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Covers

Digital Tart [resubmit]

The author says:

Title: Digital Tart Resubmit – started again from scratch. I re-wrote the description as well.

Genre: Science Fiction/Adventure

Setting: Near future

Clare Farral is in a cushy job, out of her stinking subsistence apartment, coaching the fledgling artificial intelligence of the DigiTart chat service. When she gets a psycho-caller laying the groundwork for the next cyberwar, new opportunities arise – a promotion to troubleshooter, a dodgy employee to check out, the chance at the latest in digital implants, and more trouble than she could have imagined, with only her wits to keep her one step ahead of getting killed. Lianne Medway, an enhanced police officer, investigating the murder of her old partner, is gunned down in what should have been the safety of a police barracks. On light duties, bereft of her powered armour, she pursues a lead and comes up against the ruthless Digital Tart. She knows she’s on the right track – people keep trying to kill her with ever-heavier weapons. The two women converge on the same target, unaware that he is a brutal mercenary employed by the Digital Tart. Their only chance is to decipher the puzzle, avoid getting shot and outsmart a trained killer.

[original submissions and comments here]

Nathan says:

While the specifics of any critique of this cover are different from those on the previous iteration, your reach still exceeds your grasp by a significant degree.  There are things here that are so wrong that an experienced designer would have trouble explaining why they’re wrong, because he would have internalized it to the degree that it becomes unconscious instinct:  the busyness of the background, the way the silhouette becomes absorbed into the skyline at thumbnail size, the too-small font sizes and the type treatment (especially on the byline) that is an impediment to reading…

I think you need to realize that cover design is a specific skill beyond the ability to operate PhotoShop, and that your book will be better off if someone with that specific skill creates your cover.  This is not an admission of failure, but an awareness of the role of expertise.  Just as you would not expect a cover designer to be able to write a compelling novel because of his track record in cover design, you should not expect to be able to design a good cover for your novel just because you wrote the novel.

Sorry, but it’s the truth.

The Seed of Joy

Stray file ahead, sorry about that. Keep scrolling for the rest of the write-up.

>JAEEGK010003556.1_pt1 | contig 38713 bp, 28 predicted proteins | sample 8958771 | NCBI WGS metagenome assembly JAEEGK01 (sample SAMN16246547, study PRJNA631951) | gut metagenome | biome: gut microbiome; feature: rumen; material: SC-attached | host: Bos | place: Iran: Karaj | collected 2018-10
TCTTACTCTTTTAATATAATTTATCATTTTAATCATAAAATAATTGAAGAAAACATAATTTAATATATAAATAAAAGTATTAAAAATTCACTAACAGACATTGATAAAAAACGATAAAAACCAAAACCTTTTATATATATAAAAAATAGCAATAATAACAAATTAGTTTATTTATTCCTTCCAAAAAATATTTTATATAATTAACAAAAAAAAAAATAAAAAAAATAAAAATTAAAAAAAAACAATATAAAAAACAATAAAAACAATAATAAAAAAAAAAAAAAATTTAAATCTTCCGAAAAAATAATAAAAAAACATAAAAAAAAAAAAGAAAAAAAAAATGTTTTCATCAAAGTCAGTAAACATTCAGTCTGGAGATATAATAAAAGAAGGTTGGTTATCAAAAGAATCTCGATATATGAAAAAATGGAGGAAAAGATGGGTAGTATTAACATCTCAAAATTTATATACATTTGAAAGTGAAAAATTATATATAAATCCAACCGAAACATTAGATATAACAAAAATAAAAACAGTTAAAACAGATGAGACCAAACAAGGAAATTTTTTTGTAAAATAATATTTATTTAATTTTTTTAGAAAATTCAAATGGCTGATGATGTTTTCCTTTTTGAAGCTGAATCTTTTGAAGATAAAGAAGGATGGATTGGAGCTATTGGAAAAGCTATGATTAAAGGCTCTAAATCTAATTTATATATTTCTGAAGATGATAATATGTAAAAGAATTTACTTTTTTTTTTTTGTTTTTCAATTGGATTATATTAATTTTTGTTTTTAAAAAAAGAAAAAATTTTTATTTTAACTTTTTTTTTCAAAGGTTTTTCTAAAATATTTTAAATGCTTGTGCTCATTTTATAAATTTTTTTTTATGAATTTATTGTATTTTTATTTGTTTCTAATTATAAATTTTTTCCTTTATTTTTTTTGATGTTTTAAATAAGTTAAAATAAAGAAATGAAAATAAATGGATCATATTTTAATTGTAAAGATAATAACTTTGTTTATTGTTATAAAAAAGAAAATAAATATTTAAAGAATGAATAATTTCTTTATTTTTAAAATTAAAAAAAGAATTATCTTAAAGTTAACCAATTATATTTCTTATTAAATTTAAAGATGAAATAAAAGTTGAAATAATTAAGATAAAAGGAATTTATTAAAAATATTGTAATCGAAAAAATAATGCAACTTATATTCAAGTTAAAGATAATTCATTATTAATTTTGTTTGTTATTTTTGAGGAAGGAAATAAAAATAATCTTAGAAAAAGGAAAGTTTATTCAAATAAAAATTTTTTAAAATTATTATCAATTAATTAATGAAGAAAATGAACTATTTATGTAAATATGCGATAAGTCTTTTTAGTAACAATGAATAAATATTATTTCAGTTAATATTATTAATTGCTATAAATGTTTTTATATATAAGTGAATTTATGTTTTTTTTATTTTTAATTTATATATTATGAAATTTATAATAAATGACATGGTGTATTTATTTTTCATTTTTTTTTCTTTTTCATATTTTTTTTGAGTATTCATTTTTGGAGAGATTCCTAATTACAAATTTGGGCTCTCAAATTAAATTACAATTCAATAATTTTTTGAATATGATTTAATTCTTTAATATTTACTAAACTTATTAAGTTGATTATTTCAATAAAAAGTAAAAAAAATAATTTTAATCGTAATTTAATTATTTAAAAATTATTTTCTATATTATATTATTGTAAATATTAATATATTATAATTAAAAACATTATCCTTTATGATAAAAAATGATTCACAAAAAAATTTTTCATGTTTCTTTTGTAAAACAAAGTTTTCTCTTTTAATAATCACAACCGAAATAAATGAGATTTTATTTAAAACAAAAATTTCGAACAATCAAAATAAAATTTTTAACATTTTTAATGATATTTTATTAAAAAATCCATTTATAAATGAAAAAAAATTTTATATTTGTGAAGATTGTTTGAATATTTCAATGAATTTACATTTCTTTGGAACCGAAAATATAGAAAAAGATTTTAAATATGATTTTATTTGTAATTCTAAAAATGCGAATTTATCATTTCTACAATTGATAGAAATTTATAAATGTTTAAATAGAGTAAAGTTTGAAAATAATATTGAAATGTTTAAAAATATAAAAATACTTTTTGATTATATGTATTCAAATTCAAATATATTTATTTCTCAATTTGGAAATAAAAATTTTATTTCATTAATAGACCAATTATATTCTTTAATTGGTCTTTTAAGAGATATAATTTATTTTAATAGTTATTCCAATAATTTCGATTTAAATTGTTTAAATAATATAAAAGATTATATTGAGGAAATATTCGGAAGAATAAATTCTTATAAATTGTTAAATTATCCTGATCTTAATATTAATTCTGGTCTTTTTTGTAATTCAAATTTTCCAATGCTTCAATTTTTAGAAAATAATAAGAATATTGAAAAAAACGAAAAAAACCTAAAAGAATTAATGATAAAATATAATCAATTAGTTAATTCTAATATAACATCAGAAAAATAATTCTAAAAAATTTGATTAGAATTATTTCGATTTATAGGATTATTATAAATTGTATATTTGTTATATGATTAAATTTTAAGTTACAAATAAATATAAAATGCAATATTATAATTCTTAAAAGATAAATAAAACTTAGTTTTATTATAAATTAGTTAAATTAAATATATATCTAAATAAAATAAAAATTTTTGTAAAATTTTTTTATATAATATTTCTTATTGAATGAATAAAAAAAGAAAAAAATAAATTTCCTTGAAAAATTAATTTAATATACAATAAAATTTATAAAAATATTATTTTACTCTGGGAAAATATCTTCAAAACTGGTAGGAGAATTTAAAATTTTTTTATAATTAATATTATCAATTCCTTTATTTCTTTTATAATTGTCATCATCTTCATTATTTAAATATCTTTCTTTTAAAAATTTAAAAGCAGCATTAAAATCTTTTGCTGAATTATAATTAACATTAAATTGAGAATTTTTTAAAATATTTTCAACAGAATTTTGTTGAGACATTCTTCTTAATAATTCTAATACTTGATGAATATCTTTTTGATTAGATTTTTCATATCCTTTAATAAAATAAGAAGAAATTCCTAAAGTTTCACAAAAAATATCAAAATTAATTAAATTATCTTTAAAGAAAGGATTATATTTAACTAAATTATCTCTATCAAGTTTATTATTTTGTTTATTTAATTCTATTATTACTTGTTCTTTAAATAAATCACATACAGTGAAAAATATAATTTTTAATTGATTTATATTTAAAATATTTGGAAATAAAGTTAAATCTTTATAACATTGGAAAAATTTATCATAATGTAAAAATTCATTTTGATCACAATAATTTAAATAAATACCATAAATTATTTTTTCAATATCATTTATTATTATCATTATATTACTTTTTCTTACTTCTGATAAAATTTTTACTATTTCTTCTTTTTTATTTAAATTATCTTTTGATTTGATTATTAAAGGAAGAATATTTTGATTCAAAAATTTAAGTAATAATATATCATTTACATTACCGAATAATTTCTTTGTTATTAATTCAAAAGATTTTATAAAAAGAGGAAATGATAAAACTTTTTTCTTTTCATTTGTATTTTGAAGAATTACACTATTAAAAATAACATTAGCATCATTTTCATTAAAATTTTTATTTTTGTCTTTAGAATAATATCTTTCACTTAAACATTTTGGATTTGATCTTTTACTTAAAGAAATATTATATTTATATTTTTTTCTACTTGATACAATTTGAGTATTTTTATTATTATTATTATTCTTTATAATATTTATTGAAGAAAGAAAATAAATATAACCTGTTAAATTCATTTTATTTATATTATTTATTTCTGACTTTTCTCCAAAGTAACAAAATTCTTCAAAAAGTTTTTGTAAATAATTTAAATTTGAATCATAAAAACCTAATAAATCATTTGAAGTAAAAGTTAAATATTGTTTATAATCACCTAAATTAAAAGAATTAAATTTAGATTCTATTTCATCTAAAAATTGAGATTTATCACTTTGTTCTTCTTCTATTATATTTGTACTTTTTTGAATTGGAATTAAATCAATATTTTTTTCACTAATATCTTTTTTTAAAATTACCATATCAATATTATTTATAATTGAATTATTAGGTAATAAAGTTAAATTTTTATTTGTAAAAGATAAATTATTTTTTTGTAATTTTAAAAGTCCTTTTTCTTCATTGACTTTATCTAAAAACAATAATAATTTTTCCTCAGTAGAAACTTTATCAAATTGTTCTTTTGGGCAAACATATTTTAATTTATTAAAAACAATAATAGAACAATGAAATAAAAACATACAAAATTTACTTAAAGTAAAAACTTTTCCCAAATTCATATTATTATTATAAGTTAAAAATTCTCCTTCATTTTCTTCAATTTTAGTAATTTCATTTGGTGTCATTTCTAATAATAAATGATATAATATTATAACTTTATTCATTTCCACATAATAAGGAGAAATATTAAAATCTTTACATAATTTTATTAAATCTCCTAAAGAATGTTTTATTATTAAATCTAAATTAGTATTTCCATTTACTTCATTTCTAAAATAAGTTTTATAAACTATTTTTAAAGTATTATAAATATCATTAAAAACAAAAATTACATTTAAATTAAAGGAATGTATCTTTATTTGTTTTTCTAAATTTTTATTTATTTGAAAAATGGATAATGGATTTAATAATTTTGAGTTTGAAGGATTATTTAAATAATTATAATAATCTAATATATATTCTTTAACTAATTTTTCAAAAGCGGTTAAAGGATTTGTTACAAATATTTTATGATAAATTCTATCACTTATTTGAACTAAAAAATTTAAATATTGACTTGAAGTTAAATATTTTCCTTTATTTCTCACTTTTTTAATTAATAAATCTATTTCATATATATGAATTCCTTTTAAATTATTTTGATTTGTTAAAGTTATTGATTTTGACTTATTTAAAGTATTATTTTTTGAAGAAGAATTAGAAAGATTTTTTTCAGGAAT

The author says:

A naive young American named Paul Harkin would do just about anything to escape the tedium of his home town, Lafayette, Indiana — including signing up for a stint overseas in the United States Peace Corps. His assignment serves up more than he ever expected. South Korea in 1979 is a hotbed of political turmoil, with student protesters going head-to-head with government riot police. He tries to stay above the fray. But when he falls in love with Han Mi Jin, a troubled pro-democracy activist, all bets are off. He defies the Peace Corps, the US government, and the Korean martial law authorities to take up her cause. When they become embroiled in the bloody Kwangju Uprising of May, 1980, in which nearly 2,000 people were killed by government troops, they risk losing everything.

Nathan says:

I’m sure that this cover will seem fitting to anyone who has read the novel, but that’s attacking it from the wrong end.  What can we put on this cover that will draw in the target reader?  There’s plenty of drama and conflict in your description, so how can we indicate this on the cover?  The silhouette of a couple embracing over a sea of upraised fists, maybe?

I’ll let other commenters do the heavy lifting of providing more suggestions.

Zombieclypse Volume 1 [resubmit]

The author says:

I fiddled some more with the cover and hope I made some improvements using the critique given. 😉

[original submission and comments here]

Nathan says:

You did indeed, and the improvement definitely shows.  There’s still room for more, though.

I was uncertain last time if “Zombieclypse” could easily fit on one line; you’ve demonstrated that it doesn’t, not without compressing the letters to the point that you sacrifice readability. I think one of my suggestions last time just got stronger: put the title on an angle, high on the left and low on the right.  I would also put a slight dark glow or drop shadow around the title; with the font so textured against a background so textured, the text blends dangerously into the background.

Other notes: The spaces between the letters in the series description are so minimal that the words run together.  Especially in all-caps, you need to make sure the words are distinct — if you need to, double-space between them.

And there should be a space after the period in the byline.

I think we’re close to a winner here! Other comments?

Digital Tart

The author says:

Genre: Science Fiction/Thriller